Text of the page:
BERLIN – Nearly 25 years after the legal drinking age in Maryland and every other state was raised to 21, campus leaders across the country have launched a campaign to lower the minimum legal drinking age back to 18 as part of an effort to curb binge drinking by teenagers, but the concept does not appear to have much momentum.
Over 100 university and college presidents across the country, including the University System of Maryland chancellor and many others in the state, have advocated revisiting the debate about lowering the drinking age from 21 to 18. Called the Amethyst Initiative, the movement began in July when scores of campus leaders signed on to lend their support for the concept.
According to the Amethyst Initiative, the organization was formed and founded to “stimulate informed and dispassionate public discussion about the presence of alcohol in American culture and to consider policies that will effectively empower young adults age 18 to 20 to make mature decisions about the place of alcohol in their own lives.”
According to Amethyst Initiative founder and director John McCardell, president emeritus of Middlebury College in Vermont, the time has come to reconsider lowering the drinking age in the U.S. back to 18.
“Alcohol is a reality in the lives of young Americans,” he said “It cannot be denied, ignored, or legislated away.”
Conceptually, most of the 123 college presidents who have signed on in support of lowering the drinking age to 18 believe the measure would curb unsupervised binge drinking on their campuses. With most undergraduate college students under the age of 21, a “culture of dangerous, clandestine binge-drinking often conducted off campus has developed,” according to an official release from the initiative.
Lowering the drinking age back to 18 would allow schools to host organized, supervised events on campus where drinking is allowed, eliminating the need for students to illegally obtain and consume alcohol in unsupervised situations. While the initiative is directed largely at college campuses at this point, a lower drinking age would apply in all areas should it be passed, which could have an impact on several areas where young people are prone to gather and party including Ocean City.
When the drinking age was changed from 18 to 21 nearly 25 years ago, many of its detractors argued it was better to have young people consuming alcohol in licensed establishments with responsible supervision than binge drinking in apartments, on the beach, in alleys and parks and anywhere else they could find.
In 1984, Congress passed the National Minimum Drinking Age Act, which mandated any state with a drinking age lower than 21 would lose 10 percent of their federal highway money. All states, including Maryland, raised their drinking age to 21 in response and it has remained that way for nearly 25 years.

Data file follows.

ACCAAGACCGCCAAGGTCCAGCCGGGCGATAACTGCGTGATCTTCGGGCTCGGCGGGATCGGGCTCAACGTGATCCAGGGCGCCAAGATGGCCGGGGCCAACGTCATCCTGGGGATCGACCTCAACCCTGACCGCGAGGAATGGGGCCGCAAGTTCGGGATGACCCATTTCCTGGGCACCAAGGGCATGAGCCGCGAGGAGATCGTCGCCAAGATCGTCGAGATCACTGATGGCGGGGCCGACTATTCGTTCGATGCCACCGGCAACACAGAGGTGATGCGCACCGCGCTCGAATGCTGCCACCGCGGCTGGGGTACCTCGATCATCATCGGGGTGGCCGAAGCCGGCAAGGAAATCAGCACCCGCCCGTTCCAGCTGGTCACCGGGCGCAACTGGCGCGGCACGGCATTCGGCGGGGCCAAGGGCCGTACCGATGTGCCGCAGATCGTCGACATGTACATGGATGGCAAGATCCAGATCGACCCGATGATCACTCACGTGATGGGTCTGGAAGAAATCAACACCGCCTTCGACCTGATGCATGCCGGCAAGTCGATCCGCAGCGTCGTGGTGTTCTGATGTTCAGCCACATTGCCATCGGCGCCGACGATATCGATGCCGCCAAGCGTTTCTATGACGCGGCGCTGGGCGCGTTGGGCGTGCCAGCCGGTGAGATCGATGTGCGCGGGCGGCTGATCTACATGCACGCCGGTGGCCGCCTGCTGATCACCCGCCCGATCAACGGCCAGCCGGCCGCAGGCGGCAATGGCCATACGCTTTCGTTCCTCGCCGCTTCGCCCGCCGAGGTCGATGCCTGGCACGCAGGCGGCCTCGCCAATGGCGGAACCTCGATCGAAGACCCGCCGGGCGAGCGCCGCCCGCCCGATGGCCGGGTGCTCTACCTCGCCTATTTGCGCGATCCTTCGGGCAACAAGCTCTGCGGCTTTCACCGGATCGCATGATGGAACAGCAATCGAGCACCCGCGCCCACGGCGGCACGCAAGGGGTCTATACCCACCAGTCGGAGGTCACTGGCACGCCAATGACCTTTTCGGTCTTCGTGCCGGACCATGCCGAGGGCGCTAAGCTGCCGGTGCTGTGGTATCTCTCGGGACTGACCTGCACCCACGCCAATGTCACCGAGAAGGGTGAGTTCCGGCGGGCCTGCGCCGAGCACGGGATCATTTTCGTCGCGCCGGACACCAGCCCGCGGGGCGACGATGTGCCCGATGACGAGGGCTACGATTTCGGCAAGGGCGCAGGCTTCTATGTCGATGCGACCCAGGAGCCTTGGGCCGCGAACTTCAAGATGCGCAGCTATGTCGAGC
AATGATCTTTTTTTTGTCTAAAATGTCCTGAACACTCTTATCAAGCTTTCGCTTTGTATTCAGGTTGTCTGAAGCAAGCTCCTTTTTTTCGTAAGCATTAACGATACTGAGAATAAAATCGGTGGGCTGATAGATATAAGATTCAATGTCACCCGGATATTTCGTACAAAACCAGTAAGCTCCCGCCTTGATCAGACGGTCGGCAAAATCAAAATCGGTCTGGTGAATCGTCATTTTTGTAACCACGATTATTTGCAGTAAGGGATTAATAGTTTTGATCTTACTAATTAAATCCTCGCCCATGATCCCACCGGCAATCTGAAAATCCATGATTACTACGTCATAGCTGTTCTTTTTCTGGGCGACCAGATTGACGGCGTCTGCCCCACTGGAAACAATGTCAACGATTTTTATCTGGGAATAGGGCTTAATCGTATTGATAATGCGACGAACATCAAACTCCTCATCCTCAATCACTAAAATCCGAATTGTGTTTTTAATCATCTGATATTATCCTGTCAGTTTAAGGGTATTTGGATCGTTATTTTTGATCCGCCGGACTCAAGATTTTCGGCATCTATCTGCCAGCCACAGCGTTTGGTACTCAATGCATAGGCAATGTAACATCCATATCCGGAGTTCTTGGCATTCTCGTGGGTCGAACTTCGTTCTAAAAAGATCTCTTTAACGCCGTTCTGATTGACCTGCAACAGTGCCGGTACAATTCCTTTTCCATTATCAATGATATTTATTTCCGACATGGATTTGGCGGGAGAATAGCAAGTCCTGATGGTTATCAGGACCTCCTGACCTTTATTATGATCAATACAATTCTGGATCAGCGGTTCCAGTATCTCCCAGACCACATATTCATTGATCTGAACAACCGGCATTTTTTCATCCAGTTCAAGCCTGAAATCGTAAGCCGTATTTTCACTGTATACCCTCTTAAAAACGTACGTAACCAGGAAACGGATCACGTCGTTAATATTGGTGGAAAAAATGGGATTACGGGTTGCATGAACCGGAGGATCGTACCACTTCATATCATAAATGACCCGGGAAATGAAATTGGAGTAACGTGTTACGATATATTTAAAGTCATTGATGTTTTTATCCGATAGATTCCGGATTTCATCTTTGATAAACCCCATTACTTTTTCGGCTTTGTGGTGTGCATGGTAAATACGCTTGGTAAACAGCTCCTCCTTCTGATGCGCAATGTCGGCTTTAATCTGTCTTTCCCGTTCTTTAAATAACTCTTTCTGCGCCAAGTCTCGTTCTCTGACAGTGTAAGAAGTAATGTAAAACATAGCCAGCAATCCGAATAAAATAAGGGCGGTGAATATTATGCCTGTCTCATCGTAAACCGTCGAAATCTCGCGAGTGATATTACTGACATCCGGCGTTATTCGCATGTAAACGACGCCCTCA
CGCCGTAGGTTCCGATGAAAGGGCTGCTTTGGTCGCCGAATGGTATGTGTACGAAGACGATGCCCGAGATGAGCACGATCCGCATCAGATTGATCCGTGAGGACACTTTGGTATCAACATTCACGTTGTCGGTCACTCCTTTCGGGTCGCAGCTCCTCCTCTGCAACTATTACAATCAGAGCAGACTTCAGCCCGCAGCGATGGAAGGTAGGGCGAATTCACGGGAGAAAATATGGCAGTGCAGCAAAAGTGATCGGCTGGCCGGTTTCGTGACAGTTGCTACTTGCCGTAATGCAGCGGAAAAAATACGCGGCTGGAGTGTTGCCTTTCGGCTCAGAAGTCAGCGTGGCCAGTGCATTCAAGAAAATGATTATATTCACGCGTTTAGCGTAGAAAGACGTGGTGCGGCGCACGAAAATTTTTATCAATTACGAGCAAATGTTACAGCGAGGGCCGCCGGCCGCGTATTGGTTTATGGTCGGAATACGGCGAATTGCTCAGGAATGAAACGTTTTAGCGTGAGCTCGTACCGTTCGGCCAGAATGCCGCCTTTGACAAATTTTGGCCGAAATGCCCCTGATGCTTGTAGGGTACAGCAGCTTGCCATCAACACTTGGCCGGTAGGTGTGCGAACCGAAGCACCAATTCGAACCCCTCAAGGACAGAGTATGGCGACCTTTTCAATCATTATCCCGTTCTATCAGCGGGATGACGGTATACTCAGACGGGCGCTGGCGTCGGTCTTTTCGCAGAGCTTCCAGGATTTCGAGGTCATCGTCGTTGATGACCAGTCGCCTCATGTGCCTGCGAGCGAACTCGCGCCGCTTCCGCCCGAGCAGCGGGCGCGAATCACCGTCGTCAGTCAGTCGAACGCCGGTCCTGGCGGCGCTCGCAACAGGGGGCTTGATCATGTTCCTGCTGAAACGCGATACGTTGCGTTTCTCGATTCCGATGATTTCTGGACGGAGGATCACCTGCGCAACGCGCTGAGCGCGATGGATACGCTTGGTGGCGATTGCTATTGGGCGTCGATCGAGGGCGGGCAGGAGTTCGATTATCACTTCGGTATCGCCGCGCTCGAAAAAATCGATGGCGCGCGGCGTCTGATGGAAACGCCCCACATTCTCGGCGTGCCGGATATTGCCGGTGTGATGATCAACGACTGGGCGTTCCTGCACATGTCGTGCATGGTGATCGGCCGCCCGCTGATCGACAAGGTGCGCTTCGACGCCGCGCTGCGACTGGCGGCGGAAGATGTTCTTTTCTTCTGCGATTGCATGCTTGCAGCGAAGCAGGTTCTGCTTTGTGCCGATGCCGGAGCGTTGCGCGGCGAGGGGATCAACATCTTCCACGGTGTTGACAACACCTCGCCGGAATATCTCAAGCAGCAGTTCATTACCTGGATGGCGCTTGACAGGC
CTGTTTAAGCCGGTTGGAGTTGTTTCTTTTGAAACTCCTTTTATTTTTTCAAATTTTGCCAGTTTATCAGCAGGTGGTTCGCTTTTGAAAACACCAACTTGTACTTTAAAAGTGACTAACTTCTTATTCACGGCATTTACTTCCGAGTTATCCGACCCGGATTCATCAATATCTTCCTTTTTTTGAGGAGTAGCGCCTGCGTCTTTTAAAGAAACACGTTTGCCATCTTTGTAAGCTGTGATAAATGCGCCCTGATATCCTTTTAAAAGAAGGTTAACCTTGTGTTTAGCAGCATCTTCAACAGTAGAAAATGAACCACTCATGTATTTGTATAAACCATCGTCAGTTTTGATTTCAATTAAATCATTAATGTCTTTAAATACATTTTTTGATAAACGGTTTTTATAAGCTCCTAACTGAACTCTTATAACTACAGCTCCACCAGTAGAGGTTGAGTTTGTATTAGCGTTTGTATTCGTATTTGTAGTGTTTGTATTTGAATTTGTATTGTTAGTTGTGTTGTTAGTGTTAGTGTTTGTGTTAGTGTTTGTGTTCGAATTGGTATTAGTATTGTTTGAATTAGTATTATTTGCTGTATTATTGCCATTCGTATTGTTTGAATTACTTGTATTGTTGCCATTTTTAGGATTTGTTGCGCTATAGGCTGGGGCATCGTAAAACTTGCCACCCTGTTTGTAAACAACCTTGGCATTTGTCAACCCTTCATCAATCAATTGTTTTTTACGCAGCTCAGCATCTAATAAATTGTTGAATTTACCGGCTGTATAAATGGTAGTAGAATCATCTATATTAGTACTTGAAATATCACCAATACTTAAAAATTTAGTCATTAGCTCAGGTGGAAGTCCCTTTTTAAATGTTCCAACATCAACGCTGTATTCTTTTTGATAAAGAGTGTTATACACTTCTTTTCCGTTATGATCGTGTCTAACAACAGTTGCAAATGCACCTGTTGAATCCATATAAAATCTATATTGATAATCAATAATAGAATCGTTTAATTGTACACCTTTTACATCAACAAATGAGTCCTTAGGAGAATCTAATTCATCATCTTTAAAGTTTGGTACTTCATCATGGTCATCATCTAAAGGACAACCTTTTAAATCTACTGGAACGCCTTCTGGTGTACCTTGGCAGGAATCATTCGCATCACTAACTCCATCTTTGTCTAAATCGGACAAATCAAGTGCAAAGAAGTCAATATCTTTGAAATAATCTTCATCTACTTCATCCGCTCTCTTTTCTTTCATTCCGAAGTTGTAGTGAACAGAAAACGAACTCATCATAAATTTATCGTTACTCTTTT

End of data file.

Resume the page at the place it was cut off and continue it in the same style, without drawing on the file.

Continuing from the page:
Statistically, the change appears to have achieved the desired results. According to Ragina Averella, AAA-Mid-Atlantic manager of government and public affairs, statistics show an estimated 25,000 lives have been saved since the law was changed in 1984. Changing back to a minimum drinking age of 18 would reverse that trend.
“It defies logic that anyone would want to go backwards when obvious progress has been made, especially at a time when so much emphasis is being placed on teen driver safety,” she said. “Do we really want high school kids to have the opportunity to legally purchase beer?”
Lowering the drinking age to 18 would require a change in state law, but there doesn’t appear to be any momentum to get a bill introduced in Maryland. House Drug and Alcohol Committee Chairman Delegate William Bronrott (D-Montgomery) this week urged Maryland colleges and universities not to support the initiative.
“Far more teens die in alcohol-related incidents than in those caused by all the other illicit drugs combined,” he said. “Lowering the drinking age to 18 will only make it worse.”
Anti-drinking and driving advocates wasted no time weighing in on the issue, which appears to cut at the heart of their very existence. For example, Mothers Against Drunk Driving (MADD) national president Laura Dean-Mooney said this week binge drinking on campuses continues to be a problem, but lowering the drinking age is not the way to address it.
“Underage and binge drinking is a tough problem and we welcome an honest discussion about how to address this challenge, but that discussion must honor the science behind the 21 law which unequivocally shows that the 21 law has reduced drunk driving and underage and binge drinking,” she said.
Dean-Mooney said she knows first-hand about the dangers and called out the academic community for their shortsightedness.
“As the mother of a daughter who is close to entering college, it is deeply disappointing to me that many of our educational leaders would support an initiative without doing their homework on the underlying research and science,” said Dean-Mooney. “Parents should think twice before sending their teens to these colleges or any others that have waved the white flag on underage and binge drinking policies.”